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Research Areas

The Department of Humanities and Creative Writing is unique as it traverses several major areas of intellectual interests, including cultural studies, philosophy, and creative writing practice and pedagogy. The unifying rubric that defines the Department’s research work can be stated as “Critical Humanities and Everyday Life,” which is a terrain of philosophical complexity sourced by both critical theory at large and by practical and grounded experiences in modernity. In this terrain, humanism is de-normativized while everyday life is re-articulated.

Cultural Studies
  • International and Asia-based media and cultural studies;
  • Cultural politics of race/ethnicity;
  • Youth popular culture studies in transnational contexts;
  • Displacement and migration; Trans-Chinese cultural studies;
  • Asianism;
  • Affect theory; Ethical food practices; Popular music;
  • Hong Kong’s Artistic Identity;
  • Museum studies; China and modernity;
  • Reframing human rights politics;
  • Continental philosophy
Creative Writing
  • Using popular culture in classroom teaching;
  • Non-Fiction and Fiction; Essay;
  • Cross-genre writing;
  • Poetics;
  • Poetry writing;
  • Literary translation;
  • Creative writing pedagogy;
  • Chinese creative writing;
  • Prose writing;
  • Popular music
Literary Studies
  • Contemporary women’s literary writing;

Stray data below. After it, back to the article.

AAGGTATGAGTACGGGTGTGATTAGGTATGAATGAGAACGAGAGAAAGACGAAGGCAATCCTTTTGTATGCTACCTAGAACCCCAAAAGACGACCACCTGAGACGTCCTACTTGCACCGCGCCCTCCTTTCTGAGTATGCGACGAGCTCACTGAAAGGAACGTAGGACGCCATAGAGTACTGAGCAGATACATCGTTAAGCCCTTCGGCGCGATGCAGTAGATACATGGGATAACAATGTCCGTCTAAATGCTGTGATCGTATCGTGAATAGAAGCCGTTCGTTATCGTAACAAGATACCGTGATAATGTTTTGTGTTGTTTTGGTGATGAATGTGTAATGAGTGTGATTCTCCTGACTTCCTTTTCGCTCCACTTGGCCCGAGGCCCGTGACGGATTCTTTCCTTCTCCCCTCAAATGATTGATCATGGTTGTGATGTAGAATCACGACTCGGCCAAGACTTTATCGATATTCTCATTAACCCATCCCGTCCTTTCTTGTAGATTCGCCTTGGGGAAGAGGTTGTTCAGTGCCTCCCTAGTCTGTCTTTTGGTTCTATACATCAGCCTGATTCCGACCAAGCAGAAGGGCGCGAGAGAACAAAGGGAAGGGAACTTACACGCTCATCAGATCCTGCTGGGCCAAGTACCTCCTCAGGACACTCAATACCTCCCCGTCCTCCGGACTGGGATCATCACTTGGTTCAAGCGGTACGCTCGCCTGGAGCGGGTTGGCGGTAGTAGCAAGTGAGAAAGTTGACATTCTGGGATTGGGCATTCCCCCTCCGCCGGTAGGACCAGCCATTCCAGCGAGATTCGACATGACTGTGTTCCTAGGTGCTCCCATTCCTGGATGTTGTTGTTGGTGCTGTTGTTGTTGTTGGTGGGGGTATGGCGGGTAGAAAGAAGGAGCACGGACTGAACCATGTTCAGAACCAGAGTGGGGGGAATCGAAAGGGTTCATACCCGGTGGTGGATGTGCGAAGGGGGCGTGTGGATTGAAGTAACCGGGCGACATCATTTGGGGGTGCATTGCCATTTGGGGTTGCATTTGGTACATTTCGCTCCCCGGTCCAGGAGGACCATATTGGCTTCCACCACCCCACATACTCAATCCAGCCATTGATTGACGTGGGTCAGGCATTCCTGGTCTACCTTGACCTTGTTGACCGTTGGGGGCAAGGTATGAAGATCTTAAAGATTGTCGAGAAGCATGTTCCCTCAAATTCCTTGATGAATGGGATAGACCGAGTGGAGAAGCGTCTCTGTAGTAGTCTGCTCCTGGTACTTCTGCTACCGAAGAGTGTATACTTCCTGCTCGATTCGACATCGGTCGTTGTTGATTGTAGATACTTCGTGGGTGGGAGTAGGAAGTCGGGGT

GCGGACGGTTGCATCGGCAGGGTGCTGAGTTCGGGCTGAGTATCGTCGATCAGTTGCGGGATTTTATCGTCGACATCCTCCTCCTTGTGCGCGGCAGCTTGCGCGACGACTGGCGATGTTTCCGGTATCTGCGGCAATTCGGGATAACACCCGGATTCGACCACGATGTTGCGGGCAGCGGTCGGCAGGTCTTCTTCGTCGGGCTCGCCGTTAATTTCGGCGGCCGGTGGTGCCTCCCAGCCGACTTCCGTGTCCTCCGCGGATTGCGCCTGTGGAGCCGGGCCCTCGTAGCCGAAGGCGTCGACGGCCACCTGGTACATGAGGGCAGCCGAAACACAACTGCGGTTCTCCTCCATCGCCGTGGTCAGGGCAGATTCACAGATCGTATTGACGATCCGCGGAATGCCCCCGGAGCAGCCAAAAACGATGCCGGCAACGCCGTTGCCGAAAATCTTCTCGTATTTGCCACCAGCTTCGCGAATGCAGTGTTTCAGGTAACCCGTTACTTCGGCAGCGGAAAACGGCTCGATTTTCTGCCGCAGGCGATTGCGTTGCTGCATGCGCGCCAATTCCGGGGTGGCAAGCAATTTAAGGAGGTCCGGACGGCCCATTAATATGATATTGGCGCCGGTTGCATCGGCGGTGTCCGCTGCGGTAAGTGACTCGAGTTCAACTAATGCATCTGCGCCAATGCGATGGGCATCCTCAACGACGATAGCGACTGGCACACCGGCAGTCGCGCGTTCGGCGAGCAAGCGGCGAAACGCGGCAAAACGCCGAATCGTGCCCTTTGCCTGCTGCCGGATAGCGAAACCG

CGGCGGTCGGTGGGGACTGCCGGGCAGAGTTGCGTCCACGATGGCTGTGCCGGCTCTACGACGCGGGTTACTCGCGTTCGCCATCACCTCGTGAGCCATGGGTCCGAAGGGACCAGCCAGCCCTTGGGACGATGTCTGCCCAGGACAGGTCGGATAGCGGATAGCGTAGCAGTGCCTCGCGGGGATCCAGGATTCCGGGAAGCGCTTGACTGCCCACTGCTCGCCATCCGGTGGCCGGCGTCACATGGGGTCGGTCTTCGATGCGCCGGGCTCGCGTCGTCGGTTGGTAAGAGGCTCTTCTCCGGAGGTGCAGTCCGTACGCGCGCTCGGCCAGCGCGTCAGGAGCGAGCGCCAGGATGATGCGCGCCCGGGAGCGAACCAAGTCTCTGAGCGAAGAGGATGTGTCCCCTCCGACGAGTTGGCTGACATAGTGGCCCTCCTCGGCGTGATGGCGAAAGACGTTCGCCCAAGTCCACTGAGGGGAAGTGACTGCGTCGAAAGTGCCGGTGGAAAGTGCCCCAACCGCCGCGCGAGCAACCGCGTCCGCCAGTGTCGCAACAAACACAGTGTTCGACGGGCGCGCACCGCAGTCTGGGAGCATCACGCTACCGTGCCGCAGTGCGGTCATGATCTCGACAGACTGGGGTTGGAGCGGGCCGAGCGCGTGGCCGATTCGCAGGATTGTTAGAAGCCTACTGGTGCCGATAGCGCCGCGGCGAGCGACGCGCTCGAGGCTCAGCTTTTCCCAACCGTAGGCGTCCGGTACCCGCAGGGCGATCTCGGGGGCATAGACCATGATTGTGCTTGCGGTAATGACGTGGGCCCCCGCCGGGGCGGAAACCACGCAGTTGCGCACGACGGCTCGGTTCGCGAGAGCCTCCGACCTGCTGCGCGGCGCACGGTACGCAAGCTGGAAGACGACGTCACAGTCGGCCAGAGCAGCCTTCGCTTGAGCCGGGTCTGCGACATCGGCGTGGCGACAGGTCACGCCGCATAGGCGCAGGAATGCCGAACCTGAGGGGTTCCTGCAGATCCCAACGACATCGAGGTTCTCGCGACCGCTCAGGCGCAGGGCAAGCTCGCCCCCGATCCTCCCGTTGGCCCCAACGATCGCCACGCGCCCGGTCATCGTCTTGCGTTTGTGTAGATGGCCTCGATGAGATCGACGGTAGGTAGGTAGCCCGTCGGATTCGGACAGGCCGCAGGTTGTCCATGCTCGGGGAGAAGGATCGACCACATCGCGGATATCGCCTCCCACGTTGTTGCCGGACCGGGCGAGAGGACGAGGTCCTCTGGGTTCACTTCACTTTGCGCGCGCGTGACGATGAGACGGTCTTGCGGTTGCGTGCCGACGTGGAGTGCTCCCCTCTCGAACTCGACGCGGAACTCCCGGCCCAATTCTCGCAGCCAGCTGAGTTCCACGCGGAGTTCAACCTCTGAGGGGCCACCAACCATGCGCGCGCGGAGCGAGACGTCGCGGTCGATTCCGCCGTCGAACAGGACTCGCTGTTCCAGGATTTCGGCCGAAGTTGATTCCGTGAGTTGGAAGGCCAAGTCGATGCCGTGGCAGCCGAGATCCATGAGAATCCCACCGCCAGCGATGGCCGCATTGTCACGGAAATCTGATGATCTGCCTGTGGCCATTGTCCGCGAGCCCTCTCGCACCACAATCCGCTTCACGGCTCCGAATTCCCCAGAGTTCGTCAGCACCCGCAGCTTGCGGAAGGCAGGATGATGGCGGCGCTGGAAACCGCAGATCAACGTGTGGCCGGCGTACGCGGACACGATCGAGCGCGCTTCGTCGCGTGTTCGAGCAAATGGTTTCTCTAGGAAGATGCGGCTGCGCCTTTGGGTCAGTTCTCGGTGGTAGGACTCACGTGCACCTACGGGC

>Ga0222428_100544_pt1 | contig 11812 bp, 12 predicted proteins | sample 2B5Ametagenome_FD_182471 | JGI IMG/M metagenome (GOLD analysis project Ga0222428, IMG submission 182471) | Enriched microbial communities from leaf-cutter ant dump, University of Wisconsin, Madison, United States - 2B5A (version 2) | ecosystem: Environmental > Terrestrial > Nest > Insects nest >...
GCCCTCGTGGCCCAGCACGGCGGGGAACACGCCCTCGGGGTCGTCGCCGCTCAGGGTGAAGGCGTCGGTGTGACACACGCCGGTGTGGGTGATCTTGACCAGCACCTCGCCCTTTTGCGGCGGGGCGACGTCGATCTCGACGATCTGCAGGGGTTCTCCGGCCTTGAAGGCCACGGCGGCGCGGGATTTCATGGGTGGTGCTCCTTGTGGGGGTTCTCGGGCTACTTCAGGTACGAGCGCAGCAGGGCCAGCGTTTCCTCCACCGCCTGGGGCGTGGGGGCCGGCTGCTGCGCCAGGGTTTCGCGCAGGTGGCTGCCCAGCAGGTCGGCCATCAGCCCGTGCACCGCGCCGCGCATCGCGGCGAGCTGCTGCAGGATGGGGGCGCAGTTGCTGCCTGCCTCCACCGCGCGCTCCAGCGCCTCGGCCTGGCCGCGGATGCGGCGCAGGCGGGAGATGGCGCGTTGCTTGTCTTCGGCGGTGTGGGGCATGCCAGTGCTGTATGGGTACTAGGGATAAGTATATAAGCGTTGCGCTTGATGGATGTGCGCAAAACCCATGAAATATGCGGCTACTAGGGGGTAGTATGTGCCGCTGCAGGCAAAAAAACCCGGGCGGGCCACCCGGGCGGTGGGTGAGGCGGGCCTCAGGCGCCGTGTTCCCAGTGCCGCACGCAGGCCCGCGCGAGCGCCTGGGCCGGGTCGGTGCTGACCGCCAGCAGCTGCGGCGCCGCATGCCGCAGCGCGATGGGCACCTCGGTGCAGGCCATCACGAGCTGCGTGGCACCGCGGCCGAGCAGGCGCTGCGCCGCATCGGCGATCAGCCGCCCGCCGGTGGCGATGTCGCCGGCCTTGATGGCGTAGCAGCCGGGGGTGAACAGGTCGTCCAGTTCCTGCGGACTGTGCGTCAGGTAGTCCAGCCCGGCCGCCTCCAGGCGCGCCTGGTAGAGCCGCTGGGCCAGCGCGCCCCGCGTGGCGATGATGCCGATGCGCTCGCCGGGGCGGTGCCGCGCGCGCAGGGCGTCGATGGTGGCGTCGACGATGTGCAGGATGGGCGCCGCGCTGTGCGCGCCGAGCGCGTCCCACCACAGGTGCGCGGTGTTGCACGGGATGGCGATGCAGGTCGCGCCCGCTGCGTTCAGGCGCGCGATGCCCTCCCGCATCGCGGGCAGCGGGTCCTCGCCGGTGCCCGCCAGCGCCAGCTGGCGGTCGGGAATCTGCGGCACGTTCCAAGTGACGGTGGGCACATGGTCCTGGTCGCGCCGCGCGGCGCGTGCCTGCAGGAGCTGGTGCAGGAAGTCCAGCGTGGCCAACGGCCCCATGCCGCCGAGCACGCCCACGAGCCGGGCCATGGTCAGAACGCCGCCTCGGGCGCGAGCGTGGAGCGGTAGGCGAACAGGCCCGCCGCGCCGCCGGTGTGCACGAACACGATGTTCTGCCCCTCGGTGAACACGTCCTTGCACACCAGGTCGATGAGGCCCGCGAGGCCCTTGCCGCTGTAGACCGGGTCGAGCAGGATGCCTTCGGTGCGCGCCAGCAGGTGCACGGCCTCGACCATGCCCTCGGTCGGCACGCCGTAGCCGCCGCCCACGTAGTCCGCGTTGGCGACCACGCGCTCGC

• Fact and fiction in auto/biographical narratives;
  • Modern and Contemporary Chinese Literature;
  • Hong Kong Literature;
  • Twentieth-century American literature;
  • Early modern and modern Japanese literature and poetics;
  • Classical Chinese poetry;
  • East-West comparative studies;
  • Contemporary literature of Diaspora in English;
  • Asian American literature
Media & Film Studies
  • Media industries and production;
  • Digital media and Chinese societies;
  • Trans-Chinese film studies;
  • Creative industries;
  • Mass communications;
  • Queer Media Studies
  • Hermeneutics; 
  • Drama Aesthetics;
  • Contemporary poetry
  • Human rights philosophy and politics;
  • Marxism;
  • “Religion” in contemporary continental philosophy;
  • Biopolitics and life;
  • Chinese philosophy; 
  • Japanese philosophy; 
  • Comparative philosophy
    (Western Philosophy and Confucianism, Western Philosophy and Daoism);
  • Issues in Aesthetics and Philosophy of Art; 
  • Somaesthetics; 
  • Philosophy of the Body.
Gender and Sexuality Studies
  • Race, Gender, and Security;
  • Human Rights;
  • Gender and sexual politics related to media and visual culture;
  • Masculinity studies;
  • Feminist Philosophy; 
  • Art and Gender; 
  • LGBT studies; 
  • Queer Theory